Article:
Re-introductions Boost Dormice Populations

The dormouse has become a rare species, one that is highly vulnerable to extinction.

Image: By Ambica (Own work) [Public domain], via Wikimedia Commons

The Hazel Dormouse, Britain’s only native dormouse species, was once widespread throughout the country but a 40% decline in the last 20 years has caused its distribution to be reduced to southern parts of England and Wales. Changes in woodland management, farming practices, fragmentation of woodland and the loss of hedgerows have all contributed to the decline, and as a result, the dormouse has become a rare species, one that is highly vulnerable to extinction.

Last week, however, 34 captive-bred dormice were released into a private woodland in Warwickshire in an effort to boost population numbers. The location is a secret, to protect the animals, but is in an area historically populated by dormice, with limited human access and a mix of tree species such as hazel, oak, bramble and hawthorn to provide food and shelter throughout the seasons.

The dormice were initially checked by vets from the Zoological Society of London and Paignton Zoo in Devon to ensure that they were healthy and stood the best chance of survival in the wild. They were introduced in pairs – to encourage them to establish colonies – in their own wooden nest box fitted inside a mesh cage secured to a tree. Over a two-week period they will be gradually acclimatised to their new habitat, initially being fed and monitored daily, before a door in the cage will be opened to allow them to explore their new home. They will still have the security of the cages and food provision if necessary, until the cages are removed when the animals are completely settled in the wood. A long-term monitoring programme will follow their progress.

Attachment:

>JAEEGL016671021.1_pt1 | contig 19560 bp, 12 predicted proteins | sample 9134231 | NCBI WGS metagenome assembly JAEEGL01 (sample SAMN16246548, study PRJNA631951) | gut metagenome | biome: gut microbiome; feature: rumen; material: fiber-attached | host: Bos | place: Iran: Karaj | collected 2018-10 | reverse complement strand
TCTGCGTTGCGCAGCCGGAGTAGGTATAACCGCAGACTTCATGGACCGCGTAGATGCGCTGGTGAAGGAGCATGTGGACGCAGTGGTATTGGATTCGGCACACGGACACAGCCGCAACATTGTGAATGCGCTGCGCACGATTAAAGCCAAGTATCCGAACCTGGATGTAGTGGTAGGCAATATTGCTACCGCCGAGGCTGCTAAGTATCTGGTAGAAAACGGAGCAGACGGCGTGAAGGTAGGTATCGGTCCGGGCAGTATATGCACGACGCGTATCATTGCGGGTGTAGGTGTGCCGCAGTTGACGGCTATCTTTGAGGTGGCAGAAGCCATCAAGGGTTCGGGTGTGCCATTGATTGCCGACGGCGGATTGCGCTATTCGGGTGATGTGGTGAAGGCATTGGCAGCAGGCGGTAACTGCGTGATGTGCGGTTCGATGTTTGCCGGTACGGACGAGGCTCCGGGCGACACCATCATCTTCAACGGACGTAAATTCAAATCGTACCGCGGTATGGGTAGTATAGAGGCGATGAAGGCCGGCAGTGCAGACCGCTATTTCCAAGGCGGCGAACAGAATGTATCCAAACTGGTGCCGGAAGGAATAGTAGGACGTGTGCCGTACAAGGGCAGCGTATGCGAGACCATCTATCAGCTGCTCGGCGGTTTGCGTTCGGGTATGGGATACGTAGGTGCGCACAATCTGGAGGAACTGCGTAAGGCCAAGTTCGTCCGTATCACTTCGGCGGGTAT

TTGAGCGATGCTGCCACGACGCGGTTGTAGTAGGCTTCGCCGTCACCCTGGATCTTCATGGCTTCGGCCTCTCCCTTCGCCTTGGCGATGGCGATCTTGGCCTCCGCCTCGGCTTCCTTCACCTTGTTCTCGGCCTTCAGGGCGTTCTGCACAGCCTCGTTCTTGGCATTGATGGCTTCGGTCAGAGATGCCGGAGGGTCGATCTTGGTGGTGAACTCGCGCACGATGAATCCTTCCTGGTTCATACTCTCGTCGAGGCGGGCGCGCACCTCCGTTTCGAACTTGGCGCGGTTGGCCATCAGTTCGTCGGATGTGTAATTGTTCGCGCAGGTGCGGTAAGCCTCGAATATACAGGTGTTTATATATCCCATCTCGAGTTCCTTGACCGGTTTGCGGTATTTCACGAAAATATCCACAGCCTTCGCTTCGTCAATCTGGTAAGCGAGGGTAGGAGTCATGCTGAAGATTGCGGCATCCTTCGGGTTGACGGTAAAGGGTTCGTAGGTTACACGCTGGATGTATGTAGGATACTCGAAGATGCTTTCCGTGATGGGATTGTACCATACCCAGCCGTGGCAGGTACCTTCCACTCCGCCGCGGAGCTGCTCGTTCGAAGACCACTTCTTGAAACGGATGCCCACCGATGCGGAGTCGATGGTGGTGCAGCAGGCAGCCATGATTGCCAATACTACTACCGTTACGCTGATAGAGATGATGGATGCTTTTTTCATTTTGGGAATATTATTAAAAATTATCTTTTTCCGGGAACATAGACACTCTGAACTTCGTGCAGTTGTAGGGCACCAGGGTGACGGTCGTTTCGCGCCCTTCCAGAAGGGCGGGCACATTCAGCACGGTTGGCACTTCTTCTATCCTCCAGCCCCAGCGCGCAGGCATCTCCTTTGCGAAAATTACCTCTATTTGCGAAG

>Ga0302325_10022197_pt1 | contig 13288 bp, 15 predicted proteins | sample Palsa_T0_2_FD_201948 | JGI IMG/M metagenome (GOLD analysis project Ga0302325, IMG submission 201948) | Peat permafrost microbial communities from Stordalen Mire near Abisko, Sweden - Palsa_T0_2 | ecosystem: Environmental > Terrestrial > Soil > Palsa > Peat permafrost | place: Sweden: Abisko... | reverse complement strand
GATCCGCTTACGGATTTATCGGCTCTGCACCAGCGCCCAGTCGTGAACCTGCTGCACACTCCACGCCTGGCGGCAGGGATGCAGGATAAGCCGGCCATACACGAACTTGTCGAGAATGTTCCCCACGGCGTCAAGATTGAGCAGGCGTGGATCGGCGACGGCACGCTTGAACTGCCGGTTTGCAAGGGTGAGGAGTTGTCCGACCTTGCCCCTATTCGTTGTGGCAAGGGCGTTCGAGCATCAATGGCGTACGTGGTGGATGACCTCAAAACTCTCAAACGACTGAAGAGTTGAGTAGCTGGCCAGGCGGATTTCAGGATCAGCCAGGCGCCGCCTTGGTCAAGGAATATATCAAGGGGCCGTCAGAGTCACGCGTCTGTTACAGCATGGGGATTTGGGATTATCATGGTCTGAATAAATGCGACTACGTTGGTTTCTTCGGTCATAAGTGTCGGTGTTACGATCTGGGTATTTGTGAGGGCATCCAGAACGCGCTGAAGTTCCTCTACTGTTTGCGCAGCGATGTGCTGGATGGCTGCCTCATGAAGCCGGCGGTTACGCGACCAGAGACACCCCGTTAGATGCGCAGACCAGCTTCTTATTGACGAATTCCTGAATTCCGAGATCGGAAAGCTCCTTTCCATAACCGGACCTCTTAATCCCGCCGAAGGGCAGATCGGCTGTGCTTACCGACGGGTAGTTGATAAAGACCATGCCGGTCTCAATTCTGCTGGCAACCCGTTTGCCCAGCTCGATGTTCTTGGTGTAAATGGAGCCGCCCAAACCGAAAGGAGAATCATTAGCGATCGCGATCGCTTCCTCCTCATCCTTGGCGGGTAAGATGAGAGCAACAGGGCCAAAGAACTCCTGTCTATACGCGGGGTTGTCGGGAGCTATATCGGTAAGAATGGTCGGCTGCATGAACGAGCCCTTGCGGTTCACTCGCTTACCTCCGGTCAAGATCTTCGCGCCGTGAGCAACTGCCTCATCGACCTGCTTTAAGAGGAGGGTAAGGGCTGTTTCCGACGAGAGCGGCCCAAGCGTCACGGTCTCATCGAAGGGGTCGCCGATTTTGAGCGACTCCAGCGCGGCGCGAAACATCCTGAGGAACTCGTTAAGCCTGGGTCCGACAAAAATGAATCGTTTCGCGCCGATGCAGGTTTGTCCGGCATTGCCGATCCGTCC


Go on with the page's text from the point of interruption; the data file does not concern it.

This re-introduction is the eighteenth to be carried out by the People’s Trust for Endangered Species (PTES), as part of the National Dormouse Monitoring Programme, the world’s longest running national mammal monitoring programme, with funding from Natural England. In the last 19 years, over 635 dormice have been released in 12 English counties. These releases have been extremely successful, with high survival rates of the re-introduced dormice and dispersal of dormice beyond the woodlands in which they were released.

PTES says that analysis from the National Dormouse Monitoring Programme shows that, although the dormice are still in decline, the rate of decline is slowing. Re-introductions are clearly working well and helping to ensure the survival of these endearing animals.

Tags:

No comments yet.

Leave a Comment

Your email address will not be published.*

Tick the box or answer the captcha.

You might also like

  • Elephants vs Humans: Solving the Conflict

    Elephants can raid crops, damage water supplies, demolish homes and grain stores, and even kill or injure people and their livestock. People often retaliate in an effort to protect themselves and their livelihoods, by resorting to extreme measure such as poisoning and shooting elephants.

    By Alex Taylor
  • 2012: A Bad Year for Butterflies in the UK

    Last year was the UK’s second wettest year on record and although the high rainfall has benefited some species, 2012 was the worst year for butterflies since scientific monitoring began in 1976.

    By Alex Taylor
  • Otters – Back From the Brink?

    By the time hunting was banned (albeit belatedly) in 1978, otters had vanished from everywhere except parts of the West Country and parts of Northern England.

    By Alex Taylor
  • The Sixth Mass Extinction is Underway

    Using fossil records and extinction counts, the researchers compared a highly conservative estimate of current extinctions with a background rate twice as high as those widely used in previous analyses. This way, they brought the two estimates as close to each other as possible.

    By Alex Taylor